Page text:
Jet and Rent: Mexico by motorcycle

Want to see Mexico by motorcycle. Well it's easy, really it is. We did it


Name: John Cantlie
Bike hired: 2003 BMW GS650
Miles covered: 2,048
Total cost: £1,112
Pros: Undiscovered country, amazing roads, perfect weather, beaches, food, beer
Cons: Huge distances involved
Adventure rating: Very high

Right now I’m in Mexico, and 1,433 miles into this journey it’s occuring to me that this place is big. Far bigger than my estimates at home with my Times World Atlas have previously suggested. Mexico City, home to 25 million people. Shit, well that is big, at nearly four times bigger than London even I can work that out. But let me see here: Mexico City to the border of Guatemala, only 680 miles. Easy, that’s the same as Portsmouth to John O’Groats, we’ll be able to do that in a day. Guatemala: stunning beaches, active volcanoes, pretty girls – yep, that’s us. And so my plan was hatched. Mexico to Guatemala via the mountains on the way out, and return along the coastal roads next to the Pacific on the way back. A proper man-size adventure.

I can tell you little about Mexico City other than my American chum Landers Sevier and I left it very quickly on our brace of BMW 650s. Picking up the road south to Cuernavaca, from there we wheeled south-east on Route 160 towards Oaxaca (pronounced Wah-hakka). And for the next seven hours, we enjoyed what is unquestionably the best riding road I’ve ever been on. “That is completely world class,” is how Landers described the 200 miles of Alpine-esque turns in his deep Alabama drawl as we carved our way through forests of cacti. You get this kind of riding in France and Austria, yes, but for 30-mile stretches at most. These mountain roads went on forever, the edges of the BMWs’ tyres absolutely shredded as we flipped them from one side to the other for hours on end. Honestly, the 160 out of Cuernavaca is the best riding road I’ve ever been on, perfectly surfaced and in ideal 28-degree heat, and it was completely unexpected. As opening days go, this was as good as it gets.

A good adventure ride, a really good one, should combine many things. Wild and exciting scenery, great locals, some moments of real danger, a sense of drama and new experiences along the way. For many, this is too much and they’ll shy away to an organised tour. But I live for adventures like this and Mexico just kept on serving it up. After Oaxaca (we stayed in the Hotel Bel Air for a not-so-Rodeo-Drive £7) it was another 120 miles of wild riding roads, the scenery hardening and becoming tougher, dustier and more Mexican as we went.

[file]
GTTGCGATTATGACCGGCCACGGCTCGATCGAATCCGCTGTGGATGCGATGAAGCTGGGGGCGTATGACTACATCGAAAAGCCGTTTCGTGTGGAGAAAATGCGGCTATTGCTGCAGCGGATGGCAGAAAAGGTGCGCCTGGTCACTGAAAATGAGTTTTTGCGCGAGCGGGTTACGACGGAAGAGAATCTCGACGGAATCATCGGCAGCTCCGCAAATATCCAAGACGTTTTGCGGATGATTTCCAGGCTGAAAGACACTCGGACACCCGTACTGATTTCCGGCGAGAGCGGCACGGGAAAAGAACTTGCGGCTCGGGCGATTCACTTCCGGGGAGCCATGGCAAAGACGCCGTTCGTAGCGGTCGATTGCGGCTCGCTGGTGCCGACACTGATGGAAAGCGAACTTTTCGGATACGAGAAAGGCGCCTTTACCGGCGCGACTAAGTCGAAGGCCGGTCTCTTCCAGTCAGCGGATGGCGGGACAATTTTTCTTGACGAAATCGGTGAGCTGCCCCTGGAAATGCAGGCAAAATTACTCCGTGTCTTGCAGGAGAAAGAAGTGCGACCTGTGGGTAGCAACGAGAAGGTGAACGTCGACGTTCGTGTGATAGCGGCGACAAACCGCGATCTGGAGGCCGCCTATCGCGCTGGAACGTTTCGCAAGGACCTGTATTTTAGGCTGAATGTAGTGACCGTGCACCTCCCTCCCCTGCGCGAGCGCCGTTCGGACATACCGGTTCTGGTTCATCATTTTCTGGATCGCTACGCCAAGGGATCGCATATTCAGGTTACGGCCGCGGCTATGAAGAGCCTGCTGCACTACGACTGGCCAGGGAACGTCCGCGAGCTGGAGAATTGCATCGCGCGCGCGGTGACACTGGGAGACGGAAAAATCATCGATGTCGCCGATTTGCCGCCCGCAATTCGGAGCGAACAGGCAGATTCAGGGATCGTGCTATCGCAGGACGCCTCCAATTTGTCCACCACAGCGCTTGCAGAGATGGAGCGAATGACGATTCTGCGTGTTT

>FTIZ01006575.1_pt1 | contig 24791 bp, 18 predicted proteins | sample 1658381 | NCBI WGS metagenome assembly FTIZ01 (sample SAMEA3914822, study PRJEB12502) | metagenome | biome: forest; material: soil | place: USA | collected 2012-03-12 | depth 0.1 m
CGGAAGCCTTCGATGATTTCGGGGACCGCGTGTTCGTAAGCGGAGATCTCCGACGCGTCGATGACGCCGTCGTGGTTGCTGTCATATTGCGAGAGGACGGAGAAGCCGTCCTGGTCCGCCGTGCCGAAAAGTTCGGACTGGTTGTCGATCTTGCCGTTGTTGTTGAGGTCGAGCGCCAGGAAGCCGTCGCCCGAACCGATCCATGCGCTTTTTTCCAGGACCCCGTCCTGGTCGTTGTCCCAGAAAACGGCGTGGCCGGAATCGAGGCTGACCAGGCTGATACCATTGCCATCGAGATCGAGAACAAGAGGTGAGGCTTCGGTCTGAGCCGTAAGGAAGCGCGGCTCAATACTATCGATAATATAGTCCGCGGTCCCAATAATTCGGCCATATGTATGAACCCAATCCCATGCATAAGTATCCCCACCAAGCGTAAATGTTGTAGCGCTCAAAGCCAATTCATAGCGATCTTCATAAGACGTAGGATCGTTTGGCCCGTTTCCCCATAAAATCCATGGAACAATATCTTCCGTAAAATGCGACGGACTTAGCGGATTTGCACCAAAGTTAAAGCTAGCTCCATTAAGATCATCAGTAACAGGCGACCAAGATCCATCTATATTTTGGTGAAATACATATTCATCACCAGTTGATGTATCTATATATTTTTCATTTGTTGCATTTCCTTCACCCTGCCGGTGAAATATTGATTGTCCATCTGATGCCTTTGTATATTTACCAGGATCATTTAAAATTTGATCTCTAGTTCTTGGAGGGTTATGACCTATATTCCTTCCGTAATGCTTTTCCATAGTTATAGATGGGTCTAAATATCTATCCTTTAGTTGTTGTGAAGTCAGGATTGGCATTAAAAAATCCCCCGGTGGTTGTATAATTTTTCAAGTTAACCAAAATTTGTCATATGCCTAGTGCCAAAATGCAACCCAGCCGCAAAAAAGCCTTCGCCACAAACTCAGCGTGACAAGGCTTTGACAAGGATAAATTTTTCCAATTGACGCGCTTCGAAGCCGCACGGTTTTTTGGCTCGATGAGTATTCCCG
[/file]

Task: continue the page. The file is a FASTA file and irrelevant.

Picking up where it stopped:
Stopping for a quick tortilla (love the salsa) next to a towering 16th Century monastery being restored stone by stone, we asked  “how long have you been working on it?”  “About 10 years,” said the labourers. “And how long until it’s finished,” we asked. “About 10 years” came the reply. Time isn’t a precious commodity in Mexico.

In the town of Tehuantepec we discover a market town full of fruit, music and colour. I also discover mangoes and chilli sauce (to eat) and Mescal (to drink), the hallucinogenic spirit distilled from maguey leaves. It’s excellent fire water and sits well in your stomach. So do the Mexican beers – like the roads, they’re all world class. The outstanding favourite was Victoria, served ice cold with juicy limes crushed into the mouth of the bottle. Bang! Landers gets a puncture as we forge ahead for the border, a right bugger because we’re hopelessly behind schedule. The roads have been electric but our average speed has been dreadful, around the 50mph mark due to all those endless corners. But Mexico is the sort of place where a mere puncture is no problem, and after flat-rimming the bike back to a roadside mechanic we watch amazed as he proceeds to cut the valve out of one old inner-tube and melt it into ours using something akin to a Breville toaster. Fixed.

At the next gas stop a pair of kids come running over. “Senors! You must be careful of the wind, it is too much for you.” They didn’t say this in English, of course. My pidgin Spanish was enough to get the gist. Sure enough, the next 60 miles were taken at an angle of 15° as we had to lean fully into a whistling side-wind just to stay straight. Apparently it’s always like this here, but it was brutal. My diary reads, “the most ridiculous cross-winds I’ve ever ridden through, whipping in across the plains. We literally had to hang off the bike just to stay upright. But straight roads at least, so painful progress is being made.” We made it into the border town of Tapachula in the dark, battered, bruised and exhausted.

Mention must now be made about the road kill spotted along the way. Never in my life have I seen such a huge amount of dead things at the side of the road, nor in such variety. We had dead pigs, dead donkeys, hundreds of flattened dogs, narrowly missed a cow at 80mph in the dead of night that had just had a collision with a taxi, t-boned a goat (very low speed) and in Guatemala squashed frogs and snakes littered the roadsides. It was like a Charles Darwin guide to the animal kingdom - dead. The dogs especially were unbelievably stupid, walking blindly into the paths of oncoming vehicles with suicidal determination. At least the goats had the decency to leap out of the way once you’d clipped their hind quarters.